Cisco UK & Ireland Blog

TechTalk: Artificial Intelligence – the computers are getting a whole lot smarter

November 4, 2015

Welcome to our inaugural Tech Talk blog – where each month I’ll be dissecting some of the biggest technology trends in the industry today. To kick things off, I’m starting with Artificial Intelligence…

It was acclaimed futurist Vernor Vinge who said: “We are on the edge of change comparable to the rise of human life on earth.”

Artificial Intelligence is no longer confined to the realms of science fiction; we are on the verge of a new reality that is going to totally transform technology, culture, and society – for better, or for worse.

It’s a fascinating (and vastly complex) topic, so here I’ve broken it down into what you need to know. First off, there are three forms (think of them as levels) of AI:

Artificial Narrow Intelligence (ANI) – or Weak AI – specialises in one area, and is pretty commonplace today. Think of the computer playing a game of chess. Google Maps is also classed as Weak ANI.

There’s also Artificial General Intelligence (AGI) – or Strong AI – which is a computer that’s as smart as a human across the board. Reaching this step is much more difficult, but this is where we’re headed.

And then there’s Artificial Superintelligence. I’ll let philosopher Nick Bostrom explain that one: “An intellect that is much smarter than the best human brains in practically every field, including scientific, general wisdom and social skills.” In simple terms, it’s a bit like comparing the brilliant human brains of Einstein, and Hawking to the brain of God, the creator of the Universe.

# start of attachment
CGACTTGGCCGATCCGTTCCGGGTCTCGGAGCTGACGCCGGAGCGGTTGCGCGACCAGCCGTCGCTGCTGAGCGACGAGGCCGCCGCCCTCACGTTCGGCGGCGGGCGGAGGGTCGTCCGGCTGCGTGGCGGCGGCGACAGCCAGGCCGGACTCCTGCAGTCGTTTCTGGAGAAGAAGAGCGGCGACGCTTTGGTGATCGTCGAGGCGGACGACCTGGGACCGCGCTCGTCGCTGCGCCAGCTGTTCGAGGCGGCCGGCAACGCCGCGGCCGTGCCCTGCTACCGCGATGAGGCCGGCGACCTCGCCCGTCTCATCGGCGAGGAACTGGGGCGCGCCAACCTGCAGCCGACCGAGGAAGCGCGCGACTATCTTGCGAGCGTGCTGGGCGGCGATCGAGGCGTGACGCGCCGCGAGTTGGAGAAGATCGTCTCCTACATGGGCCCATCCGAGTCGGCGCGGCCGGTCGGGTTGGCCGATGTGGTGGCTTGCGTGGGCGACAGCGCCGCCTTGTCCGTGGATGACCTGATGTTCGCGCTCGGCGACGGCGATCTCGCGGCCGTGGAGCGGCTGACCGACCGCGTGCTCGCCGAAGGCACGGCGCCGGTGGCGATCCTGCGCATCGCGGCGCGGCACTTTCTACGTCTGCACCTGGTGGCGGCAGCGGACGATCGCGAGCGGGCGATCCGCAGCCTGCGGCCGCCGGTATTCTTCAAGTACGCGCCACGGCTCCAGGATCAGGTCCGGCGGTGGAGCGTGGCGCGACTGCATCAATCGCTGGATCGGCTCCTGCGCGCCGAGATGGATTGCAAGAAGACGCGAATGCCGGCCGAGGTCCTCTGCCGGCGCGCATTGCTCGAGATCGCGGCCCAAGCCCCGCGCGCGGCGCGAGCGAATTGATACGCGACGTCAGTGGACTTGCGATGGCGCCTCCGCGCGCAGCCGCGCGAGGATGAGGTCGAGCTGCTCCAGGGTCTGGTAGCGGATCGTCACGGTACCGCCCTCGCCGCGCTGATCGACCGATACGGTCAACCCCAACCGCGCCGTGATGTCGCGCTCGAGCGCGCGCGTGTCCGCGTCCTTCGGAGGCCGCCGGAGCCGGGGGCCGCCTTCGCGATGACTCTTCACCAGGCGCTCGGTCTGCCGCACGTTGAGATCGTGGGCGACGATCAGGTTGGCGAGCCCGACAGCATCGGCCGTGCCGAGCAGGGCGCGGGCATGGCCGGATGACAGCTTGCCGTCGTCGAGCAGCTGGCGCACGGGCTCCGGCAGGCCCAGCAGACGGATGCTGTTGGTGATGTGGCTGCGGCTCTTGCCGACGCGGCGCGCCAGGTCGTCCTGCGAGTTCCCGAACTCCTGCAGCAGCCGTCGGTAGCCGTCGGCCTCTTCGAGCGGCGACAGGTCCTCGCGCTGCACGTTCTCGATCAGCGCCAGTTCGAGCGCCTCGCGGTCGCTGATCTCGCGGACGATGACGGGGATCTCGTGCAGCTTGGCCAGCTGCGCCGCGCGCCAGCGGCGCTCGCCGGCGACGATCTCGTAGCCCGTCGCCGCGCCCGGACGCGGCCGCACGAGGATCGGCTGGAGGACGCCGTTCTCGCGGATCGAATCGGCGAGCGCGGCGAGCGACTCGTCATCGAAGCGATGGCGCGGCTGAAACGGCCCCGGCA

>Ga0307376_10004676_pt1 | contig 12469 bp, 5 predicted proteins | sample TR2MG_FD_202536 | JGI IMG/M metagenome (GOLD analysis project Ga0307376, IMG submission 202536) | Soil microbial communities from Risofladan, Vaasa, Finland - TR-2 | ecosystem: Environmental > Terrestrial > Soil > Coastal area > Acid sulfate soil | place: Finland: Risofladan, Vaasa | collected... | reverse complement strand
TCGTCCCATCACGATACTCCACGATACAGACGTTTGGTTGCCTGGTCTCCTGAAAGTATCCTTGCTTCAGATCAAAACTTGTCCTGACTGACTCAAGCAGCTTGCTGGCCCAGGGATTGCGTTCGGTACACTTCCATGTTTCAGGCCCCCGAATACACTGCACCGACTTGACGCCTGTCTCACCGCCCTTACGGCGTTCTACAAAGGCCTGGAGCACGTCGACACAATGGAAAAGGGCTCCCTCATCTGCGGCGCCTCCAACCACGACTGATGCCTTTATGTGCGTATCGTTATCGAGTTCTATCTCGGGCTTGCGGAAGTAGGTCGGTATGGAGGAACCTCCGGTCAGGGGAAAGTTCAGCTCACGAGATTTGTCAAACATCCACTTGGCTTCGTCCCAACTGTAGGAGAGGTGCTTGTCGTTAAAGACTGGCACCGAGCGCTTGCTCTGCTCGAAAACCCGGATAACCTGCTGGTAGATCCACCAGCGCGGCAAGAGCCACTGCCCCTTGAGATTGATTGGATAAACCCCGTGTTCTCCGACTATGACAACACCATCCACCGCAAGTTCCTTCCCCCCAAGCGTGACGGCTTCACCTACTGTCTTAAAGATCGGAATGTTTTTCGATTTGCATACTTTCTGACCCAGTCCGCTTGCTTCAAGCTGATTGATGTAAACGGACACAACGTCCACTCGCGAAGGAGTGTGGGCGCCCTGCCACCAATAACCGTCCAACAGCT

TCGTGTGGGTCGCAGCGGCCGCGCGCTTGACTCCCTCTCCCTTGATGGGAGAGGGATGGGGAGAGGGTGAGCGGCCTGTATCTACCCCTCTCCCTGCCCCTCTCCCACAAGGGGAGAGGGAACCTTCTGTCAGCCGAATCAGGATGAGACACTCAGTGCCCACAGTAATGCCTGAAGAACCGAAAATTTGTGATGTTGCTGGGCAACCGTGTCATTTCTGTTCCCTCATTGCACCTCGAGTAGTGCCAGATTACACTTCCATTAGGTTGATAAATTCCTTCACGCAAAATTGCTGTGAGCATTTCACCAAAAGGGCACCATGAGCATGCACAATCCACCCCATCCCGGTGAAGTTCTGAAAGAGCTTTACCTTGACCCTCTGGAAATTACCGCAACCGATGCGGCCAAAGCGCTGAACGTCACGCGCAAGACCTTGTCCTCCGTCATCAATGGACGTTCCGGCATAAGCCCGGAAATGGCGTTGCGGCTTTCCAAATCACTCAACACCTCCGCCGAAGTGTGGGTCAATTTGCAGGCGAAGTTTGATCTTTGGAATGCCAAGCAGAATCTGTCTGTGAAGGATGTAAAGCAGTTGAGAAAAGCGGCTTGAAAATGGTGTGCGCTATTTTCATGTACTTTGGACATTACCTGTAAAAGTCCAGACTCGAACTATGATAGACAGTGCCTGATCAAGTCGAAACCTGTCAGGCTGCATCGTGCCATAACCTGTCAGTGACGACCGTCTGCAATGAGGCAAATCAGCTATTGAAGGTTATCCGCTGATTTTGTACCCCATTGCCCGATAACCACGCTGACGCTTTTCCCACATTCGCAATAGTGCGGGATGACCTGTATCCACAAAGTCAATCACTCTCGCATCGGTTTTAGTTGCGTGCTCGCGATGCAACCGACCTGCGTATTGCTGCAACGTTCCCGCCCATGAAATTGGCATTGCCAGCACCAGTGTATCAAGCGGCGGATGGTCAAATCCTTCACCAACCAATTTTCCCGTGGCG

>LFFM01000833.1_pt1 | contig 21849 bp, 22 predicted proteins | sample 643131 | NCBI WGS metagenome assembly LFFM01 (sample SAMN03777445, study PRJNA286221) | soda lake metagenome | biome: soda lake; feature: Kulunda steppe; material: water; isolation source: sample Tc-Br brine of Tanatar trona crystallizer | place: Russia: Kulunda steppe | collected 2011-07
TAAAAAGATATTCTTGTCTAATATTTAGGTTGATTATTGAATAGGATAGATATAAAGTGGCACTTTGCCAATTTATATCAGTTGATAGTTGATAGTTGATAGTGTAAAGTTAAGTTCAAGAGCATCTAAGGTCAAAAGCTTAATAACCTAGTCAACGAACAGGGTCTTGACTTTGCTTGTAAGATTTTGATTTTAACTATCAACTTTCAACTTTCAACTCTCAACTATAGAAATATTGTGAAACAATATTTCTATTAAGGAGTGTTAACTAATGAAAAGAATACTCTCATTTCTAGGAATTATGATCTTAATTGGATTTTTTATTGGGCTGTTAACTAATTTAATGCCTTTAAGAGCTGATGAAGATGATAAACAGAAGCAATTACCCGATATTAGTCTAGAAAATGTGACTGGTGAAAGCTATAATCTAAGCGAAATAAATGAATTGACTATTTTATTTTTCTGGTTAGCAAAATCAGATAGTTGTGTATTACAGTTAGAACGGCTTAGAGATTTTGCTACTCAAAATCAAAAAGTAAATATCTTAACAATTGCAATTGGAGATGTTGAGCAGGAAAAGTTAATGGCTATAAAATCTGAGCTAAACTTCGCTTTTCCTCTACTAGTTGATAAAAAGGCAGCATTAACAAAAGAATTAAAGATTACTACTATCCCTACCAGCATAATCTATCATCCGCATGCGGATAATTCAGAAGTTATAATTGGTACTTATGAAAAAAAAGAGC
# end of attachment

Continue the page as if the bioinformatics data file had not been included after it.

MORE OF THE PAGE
So where are we currently sitting on this road to Superintelligence?

Well, ANI (level 1) is everywhere. Just look at the digital assistant on your smartphone, which can quickly respond to your voice and answer queries (with an added degree of sass, when required).

Learning algorithms can now be found monitoring credit card transactions for fraud, automatically trading retirement funds on international markets, and even acting as an oncology advisor (in the form of IBM’s Watson).

ANIs are good at mimicking human behaviour in certain tasks. But is it true intelligence? Reaching that next level is pretty difficult.

If Moore’s Law (computing power doubling every two years) holds true, we’ll have a supercomputer with the same brainpower as a human by 2025. But programming that computer to think like a human is another challenge in itself.  The ‘routine intelligence’ that we take for granted as humans (i.e the things we do without thinking) is incredibly complex to replicate.

Make complex calculations? Fine. Searching through lots of data? No problem. Picking up a ball, walking, and understanding the words on a page are much more difficult. However, there is a lot of progress here as well.

If it is achievable, however, computers will have an uncanny advantage over us. Machines can work 24/7 for starters. A self-learning machine can increase its processing power and memory, and it is only bound by its own programming with no morals.

There is a lot of debate in the scientific community when we’ll be able to produce anything like AGI- Human thinking – (predictions range between and 20 to 40 years, or not at all).

And if we ever reach the lofty heights of ASI, what will it look like? There are two main views – the optimists and the extremists.

The optimists believe technology will help us a lot more than it will hurt us, solving all the world’s problems. Global warming? The ASI would halt CO2 emissions by coming up with a better way to generate energy without fossil fuels. Then it will create some innovative way to remove excess greenhouse gases from the atmosphere.